There’s No Place Like Home

On Saturday, as the sun was sinking in the sky, I left the airport and drove my familiar car down familiar highways toward my home.

It was exhilarating, though I was exhausted from travel and speaking and networking and exploring. I love traveling, especially alone, because I notice more, I contemplate more, I write more about how the world makes sense and how it does not. In a way, I return to myself, even if it’s a place previously unknown to me, and even when I miss my children and my husband and my home.

But being away is an opportunity to explore, not only new terrain, but the self. And I do. When I travel for work or for pleasure, especially when I do it unaccompanied, I treasure the moments of quiet and solitude because I am immersed in the discovery of the soul.

It is such a universal journey. When I blog on a trip, I am noticing the ways all of us find truth and meaning. I notice the ways connections and relationships and struggles and challenges make us more human, more relatable.

On the flight home, I befriended a lovely woman from Texas who sat beside me. We spent half the flight telling our life stories and learning about the points of commonality. We exchanged phone numbers and emails. Our stories resonated deeply. I know I will see her again.

In the airport in New  York, I met a woman who told me of her faith journey, of her Jewish father, of her becoming “a believer,” of her children and her one grandchild. Her journey is everyone’s journey, a journey of discovery, a path toward the self.

And yet, when I returned home, collected my suitcase, put it securely in the back of my car and hit the road, I got a second wind. I was home! I was headed to my own bed, to my own surroundings, to even though it was not the cleanest house, it is mine.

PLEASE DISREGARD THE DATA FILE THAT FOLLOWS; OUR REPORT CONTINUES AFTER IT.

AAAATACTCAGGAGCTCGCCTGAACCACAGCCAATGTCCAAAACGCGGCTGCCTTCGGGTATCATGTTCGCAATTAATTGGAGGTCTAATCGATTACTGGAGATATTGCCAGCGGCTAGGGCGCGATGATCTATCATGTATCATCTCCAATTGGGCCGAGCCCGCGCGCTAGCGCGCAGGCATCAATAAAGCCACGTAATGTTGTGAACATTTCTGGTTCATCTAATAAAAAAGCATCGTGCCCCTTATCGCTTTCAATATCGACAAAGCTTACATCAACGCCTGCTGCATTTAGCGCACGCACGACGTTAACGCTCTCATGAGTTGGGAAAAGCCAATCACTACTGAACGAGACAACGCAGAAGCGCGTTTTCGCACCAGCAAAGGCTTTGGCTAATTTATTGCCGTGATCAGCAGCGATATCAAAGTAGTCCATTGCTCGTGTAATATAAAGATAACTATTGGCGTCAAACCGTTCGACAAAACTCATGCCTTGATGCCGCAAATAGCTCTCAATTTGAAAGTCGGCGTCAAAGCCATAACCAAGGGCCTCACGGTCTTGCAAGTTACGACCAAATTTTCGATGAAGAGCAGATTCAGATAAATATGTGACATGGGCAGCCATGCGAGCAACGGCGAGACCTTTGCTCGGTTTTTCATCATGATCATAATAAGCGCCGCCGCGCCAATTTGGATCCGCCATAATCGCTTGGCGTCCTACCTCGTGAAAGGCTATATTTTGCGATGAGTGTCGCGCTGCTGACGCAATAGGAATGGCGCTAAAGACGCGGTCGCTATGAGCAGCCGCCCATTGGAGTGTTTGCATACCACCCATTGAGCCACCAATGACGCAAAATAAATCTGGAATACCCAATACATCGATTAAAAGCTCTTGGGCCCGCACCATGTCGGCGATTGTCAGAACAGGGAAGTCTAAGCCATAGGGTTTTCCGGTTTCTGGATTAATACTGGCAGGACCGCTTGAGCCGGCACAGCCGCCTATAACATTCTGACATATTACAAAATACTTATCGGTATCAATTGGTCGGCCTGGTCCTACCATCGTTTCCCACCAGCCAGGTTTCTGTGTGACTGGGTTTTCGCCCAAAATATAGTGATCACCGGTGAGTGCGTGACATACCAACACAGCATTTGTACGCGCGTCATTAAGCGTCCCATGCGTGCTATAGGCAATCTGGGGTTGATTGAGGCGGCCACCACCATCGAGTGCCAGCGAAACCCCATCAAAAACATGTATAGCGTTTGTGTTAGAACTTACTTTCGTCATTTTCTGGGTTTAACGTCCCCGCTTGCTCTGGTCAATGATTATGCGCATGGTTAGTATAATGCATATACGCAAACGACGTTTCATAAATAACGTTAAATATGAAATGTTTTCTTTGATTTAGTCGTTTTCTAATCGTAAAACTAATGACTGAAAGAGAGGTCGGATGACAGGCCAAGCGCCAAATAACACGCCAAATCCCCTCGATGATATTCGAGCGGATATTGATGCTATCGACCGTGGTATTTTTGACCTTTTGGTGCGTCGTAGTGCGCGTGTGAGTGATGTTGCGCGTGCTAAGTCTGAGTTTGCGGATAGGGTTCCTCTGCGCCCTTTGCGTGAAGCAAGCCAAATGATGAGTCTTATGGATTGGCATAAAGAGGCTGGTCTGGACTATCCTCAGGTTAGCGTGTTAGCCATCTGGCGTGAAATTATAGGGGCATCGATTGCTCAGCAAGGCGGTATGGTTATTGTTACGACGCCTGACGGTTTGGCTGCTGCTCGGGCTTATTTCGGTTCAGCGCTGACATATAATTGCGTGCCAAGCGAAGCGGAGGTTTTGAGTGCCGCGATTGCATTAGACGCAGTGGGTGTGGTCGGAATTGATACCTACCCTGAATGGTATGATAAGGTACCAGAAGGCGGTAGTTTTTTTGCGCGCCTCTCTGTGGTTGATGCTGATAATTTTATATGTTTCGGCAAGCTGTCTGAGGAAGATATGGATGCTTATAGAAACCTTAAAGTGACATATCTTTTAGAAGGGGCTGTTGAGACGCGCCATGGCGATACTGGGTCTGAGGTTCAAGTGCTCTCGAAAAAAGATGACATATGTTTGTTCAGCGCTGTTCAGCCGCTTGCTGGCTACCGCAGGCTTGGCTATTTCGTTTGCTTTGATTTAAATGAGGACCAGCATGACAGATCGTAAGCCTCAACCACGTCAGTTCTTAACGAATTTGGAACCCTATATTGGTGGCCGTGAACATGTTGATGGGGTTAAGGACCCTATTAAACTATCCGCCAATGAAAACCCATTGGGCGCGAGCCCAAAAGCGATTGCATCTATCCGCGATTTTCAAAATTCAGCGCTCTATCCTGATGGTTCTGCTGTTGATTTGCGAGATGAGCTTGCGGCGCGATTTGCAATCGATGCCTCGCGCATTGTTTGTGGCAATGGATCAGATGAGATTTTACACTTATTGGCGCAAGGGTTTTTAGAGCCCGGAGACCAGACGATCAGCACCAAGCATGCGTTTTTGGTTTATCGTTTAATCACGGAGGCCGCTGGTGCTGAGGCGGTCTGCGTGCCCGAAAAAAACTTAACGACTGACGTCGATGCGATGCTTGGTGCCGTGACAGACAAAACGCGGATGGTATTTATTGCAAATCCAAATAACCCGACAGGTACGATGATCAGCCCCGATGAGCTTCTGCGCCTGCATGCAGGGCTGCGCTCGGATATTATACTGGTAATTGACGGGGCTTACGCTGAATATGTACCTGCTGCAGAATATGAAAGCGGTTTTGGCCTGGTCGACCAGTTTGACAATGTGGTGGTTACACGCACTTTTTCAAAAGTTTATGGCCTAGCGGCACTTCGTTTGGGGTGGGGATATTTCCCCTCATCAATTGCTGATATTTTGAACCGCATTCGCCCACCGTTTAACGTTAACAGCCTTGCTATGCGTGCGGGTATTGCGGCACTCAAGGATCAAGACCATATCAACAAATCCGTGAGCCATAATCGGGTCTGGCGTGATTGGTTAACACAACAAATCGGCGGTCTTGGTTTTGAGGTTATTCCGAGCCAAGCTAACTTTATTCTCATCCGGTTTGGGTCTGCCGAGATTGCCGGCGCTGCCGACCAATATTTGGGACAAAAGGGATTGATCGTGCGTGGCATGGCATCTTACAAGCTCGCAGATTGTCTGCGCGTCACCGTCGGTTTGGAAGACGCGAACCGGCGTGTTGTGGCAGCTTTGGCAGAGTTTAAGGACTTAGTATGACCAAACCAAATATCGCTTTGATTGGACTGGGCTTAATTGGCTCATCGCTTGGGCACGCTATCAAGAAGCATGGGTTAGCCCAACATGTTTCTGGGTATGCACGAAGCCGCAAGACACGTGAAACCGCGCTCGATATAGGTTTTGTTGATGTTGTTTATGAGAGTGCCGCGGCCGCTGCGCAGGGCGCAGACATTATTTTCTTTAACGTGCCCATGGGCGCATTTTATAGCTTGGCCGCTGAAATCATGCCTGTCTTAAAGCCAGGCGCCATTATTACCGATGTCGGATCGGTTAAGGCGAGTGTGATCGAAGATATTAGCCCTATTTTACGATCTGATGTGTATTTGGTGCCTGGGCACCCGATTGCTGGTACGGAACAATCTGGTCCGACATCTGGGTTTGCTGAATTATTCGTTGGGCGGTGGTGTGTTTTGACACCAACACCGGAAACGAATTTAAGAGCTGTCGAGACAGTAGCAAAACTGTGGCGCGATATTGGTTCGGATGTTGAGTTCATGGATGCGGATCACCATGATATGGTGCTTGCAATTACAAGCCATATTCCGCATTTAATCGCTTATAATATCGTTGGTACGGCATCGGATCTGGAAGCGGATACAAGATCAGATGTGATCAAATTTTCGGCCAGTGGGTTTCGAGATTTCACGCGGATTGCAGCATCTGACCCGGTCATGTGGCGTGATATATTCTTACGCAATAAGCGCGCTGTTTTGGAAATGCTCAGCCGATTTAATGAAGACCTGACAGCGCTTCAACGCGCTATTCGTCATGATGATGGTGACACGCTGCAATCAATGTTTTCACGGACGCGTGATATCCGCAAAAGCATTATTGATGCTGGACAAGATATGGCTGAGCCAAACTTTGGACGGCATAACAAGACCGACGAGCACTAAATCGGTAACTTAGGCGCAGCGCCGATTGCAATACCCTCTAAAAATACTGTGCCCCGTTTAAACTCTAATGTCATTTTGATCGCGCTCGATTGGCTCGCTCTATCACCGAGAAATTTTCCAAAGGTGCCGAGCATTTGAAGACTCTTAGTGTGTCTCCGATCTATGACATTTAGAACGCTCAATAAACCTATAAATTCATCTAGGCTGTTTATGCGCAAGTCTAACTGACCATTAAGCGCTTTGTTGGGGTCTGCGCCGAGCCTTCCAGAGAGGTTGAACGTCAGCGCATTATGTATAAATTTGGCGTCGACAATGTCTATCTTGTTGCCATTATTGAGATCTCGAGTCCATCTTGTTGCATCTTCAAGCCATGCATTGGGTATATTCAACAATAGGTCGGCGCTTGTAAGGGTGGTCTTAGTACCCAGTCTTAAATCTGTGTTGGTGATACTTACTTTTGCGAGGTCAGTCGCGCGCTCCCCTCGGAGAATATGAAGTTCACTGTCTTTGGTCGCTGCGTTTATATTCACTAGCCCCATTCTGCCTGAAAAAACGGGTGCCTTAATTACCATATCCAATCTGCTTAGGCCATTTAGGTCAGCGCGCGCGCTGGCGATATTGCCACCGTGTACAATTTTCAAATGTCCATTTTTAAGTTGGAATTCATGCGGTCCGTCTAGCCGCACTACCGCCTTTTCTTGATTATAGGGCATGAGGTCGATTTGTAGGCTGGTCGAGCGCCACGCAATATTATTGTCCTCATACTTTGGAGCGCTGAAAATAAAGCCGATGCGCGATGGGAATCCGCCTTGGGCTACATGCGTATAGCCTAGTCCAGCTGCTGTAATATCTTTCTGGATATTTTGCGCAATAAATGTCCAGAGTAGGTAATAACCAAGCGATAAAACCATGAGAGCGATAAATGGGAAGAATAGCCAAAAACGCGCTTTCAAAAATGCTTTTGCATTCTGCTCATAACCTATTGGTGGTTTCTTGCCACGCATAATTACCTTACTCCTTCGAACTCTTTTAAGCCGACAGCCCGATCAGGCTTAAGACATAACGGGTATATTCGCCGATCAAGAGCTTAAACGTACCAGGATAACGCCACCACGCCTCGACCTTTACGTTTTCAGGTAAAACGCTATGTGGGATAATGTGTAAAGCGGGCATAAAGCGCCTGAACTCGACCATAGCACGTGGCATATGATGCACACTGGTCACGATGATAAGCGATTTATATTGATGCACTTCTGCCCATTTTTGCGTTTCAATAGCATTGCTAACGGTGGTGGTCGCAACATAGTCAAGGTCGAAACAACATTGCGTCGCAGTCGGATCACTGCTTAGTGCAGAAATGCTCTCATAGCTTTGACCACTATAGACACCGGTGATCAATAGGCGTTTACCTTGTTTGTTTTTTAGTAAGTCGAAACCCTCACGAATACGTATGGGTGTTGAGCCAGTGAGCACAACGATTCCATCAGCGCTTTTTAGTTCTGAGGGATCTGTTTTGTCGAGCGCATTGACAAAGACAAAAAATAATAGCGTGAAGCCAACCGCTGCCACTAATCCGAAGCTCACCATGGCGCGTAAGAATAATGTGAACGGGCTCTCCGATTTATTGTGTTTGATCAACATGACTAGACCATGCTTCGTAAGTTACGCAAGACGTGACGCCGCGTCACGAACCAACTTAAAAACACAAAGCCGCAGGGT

I never sleep well in a hotel, regardless of how plush and posh it is. And the Roosevelt Hotel in New York was lovely indeed. But the pillows are flatter or fluffier or too many or too few. The bed is wide open and expansive and…different. Exploration is exciting, but coming home even moreso.

The thing is, home can be a physical place, or not. There is absolutely no place like home – and so many people never feel at home anywhere.

The challenge, then, is to find that unique state of being where you are home within yourself, no matter where you go geographically, no matter who is present or who has left. You can be at home, anywhere.

That is one reason why I love to travel; I am never lonely. I love the excitement of discovery, and even if I don’t sleep as well as I might like to, I am nonetheless invigorated for having understood another piece of the planet, for having ventured out into the unknown yet again, for seeing that by opening my eyes and listening well, I am a better person, a richer person, for having been open to the possibilities.

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